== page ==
Because the DC event is named after Eunice Shriver, I am never surprised when the weather is perfect for the event. (Even God would have a tough time crossing Mrs. Shriver, in my opinion.) This year was no exception. It was sunny and crisp, a perfect autumn day.

After finishing a leisurely 5K stroll, the afternoon events took place at Morven Park in Leesburg, the finishing point for the cyclists. There are all sorts of festivities and food there as well. The kids all ran around like banshees while the adults hung and chatted.

Here’s the group photo of Team Sterling at the walk:

Team Sterling 2014

You can find out more about Best Buddies at

A Baking Frenzy

As those of you who follow me on Facebook know, I indulged in a frenzy of baking over the Columbus Day weekend.  I find baking to be quite relaxing, and it had been a rather stressful week.  And since it was a long weekend, I had the time to do it.  (Although I admit that I did feel like the witch in “Hansel and Gretel” fattening up the family.  Jim was *not* happy when he weighed himself Tuesday morning.)

The following items were baked:

Double Chocolate Muffins


Light Whole Wheat Bread


Chocolate Challah


Chocolate Chip Cookies (without nuts)

“Perfect” Chocolate Chip Cookies (with nuts)


Apple Cake with Brown Sugar Frosting


A friend of mine suggested I put up the recipes on my blog (thank you for the idea, Joyce!).  So there is now a new tab on my blog, complete with recipes.  I will continue to add recipes as inspiration strikes.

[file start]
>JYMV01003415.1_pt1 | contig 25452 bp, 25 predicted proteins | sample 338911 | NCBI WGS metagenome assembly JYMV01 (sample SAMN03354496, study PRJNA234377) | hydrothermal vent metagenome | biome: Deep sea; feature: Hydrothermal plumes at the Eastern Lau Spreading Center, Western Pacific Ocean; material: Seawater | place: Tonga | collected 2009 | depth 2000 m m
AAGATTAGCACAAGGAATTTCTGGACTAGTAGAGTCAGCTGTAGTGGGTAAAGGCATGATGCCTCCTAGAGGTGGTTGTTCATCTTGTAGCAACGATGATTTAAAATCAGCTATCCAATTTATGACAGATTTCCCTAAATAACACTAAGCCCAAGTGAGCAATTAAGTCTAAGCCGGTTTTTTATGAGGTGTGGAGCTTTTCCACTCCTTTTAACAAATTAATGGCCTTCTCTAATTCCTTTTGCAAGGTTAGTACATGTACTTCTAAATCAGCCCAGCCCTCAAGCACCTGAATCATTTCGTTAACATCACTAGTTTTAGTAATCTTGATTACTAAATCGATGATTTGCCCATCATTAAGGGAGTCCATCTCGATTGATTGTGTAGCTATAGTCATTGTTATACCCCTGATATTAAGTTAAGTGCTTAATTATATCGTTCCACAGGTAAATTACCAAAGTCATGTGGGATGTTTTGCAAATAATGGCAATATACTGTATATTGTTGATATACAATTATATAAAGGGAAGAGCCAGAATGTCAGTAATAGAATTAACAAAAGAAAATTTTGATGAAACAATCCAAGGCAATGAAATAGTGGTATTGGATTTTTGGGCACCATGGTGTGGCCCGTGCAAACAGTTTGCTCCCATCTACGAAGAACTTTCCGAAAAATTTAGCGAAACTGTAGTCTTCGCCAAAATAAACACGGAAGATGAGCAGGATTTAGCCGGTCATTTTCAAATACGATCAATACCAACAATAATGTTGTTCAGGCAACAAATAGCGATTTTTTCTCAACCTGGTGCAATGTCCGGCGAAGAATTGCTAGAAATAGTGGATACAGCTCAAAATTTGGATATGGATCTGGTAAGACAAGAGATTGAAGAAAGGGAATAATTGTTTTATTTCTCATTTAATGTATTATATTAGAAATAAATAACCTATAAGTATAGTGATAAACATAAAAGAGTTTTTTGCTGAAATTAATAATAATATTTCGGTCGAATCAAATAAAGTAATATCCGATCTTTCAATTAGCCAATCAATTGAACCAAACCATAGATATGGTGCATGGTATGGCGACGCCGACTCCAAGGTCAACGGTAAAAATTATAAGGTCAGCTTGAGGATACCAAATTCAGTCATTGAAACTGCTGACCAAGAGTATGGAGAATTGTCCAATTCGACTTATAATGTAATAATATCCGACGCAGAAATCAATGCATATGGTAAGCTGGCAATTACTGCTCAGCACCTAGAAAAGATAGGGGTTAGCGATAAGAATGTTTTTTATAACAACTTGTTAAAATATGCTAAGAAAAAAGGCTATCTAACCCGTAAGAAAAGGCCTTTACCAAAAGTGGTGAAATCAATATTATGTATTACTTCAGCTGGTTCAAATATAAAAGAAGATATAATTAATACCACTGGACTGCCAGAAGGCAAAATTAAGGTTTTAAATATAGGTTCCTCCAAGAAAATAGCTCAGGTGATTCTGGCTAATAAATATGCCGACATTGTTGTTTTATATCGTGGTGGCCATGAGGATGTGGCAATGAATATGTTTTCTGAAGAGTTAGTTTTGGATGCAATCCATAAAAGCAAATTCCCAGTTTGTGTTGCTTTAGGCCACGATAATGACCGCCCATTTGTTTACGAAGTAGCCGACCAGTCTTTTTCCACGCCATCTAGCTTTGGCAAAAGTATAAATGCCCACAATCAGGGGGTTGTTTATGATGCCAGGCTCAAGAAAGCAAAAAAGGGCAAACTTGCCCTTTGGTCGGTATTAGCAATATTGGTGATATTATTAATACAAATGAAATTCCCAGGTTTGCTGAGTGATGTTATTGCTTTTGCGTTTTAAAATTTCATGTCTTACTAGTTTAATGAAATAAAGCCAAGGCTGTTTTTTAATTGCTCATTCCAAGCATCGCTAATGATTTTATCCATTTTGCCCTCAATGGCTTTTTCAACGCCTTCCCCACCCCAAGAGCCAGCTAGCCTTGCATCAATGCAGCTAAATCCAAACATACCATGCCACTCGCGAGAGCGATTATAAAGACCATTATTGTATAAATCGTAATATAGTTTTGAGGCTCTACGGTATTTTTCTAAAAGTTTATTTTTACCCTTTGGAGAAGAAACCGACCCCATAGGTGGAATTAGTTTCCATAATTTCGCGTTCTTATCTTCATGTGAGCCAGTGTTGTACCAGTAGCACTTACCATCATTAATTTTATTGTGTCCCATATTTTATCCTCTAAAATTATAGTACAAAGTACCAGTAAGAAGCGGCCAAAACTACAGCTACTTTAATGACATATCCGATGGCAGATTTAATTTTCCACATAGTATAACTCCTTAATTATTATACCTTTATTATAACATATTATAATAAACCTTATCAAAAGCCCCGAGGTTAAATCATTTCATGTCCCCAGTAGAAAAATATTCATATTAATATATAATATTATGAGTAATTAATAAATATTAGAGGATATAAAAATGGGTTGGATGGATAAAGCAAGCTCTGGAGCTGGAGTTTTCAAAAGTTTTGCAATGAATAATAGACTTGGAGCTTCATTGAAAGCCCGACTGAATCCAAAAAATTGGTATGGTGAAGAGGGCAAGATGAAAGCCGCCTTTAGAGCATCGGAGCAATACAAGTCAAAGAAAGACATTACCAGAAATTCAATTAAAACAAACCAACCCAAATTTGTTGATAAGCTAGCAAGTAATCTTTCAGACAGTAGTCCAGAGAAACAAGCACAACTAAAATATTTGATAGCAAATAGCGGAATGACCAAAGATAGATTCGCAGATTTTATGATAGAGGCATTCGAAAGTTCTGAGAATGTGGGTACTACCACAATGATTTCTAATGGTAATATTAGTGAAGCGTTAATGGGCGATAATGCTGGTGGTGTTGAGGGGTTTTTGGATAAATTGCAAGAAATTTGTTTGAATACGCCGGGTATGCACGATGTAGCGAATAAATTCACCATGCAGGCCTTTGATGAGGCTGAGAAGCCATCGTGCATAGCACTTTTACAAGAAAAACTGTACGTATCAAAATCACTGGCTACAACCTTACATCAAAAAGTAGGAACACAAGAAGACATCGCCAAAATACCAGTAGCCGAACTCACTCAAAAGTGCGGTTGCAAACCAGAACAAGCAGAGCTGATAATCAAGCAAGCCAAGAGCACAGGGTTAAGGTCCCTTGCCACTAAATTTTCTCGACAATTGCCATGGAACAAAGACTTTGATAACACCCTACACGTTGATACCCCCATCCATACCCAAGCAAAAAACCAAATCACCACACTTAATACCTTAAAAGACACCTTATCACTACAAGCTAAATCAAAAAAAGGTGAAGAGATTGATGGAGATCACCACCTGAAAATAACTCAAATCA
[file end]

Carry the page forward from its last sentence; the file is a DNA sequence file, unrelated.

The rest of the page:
Book review: Keeper by Greg Rucka

KeeperKeeper by Greg Rucka

My rating: 4 of 5 stars

I am reading the work of Greg Rucka backwards, having started with his Queen and Country series, “Alpha” (the first book in his new Jad Bell series) and now back to his initial series with Atticus Kodiak in “Keeper.” As I’ve mentioned in a previous review, the author is rapidly becoming my favorite thriller genre author, with his fast-paced and interesting plots and low amounts of graphic violence. “Keeper” is the debut of Atticus Kodiak, who is a private bodyguard, and his attempts to keep safe an abortion doctor who is the target of death threats by radical pro-life proponents. The topic is incendiary, but Rucka keeps the politicizing to a minimum and focuses instead on the difficulty of keeping someone safe when people are willing to sacrifice their lives to harm that person. (This is the Secret Service’s worst nightmare, too.)
The book is not as polished as some of the author’s later efforts, but all the hallmarks of his writing are there–well drawn secondary characters, terse but eloquent descriptions, interesting plot, and well-paced action. There are also deftly written scenes with the daughter of the target, who has Down’s Syndrome.
All in all, Greg Rucka continues to be my favorite author in this genre, and I will certainly be reading “Finder,” the next book in the series.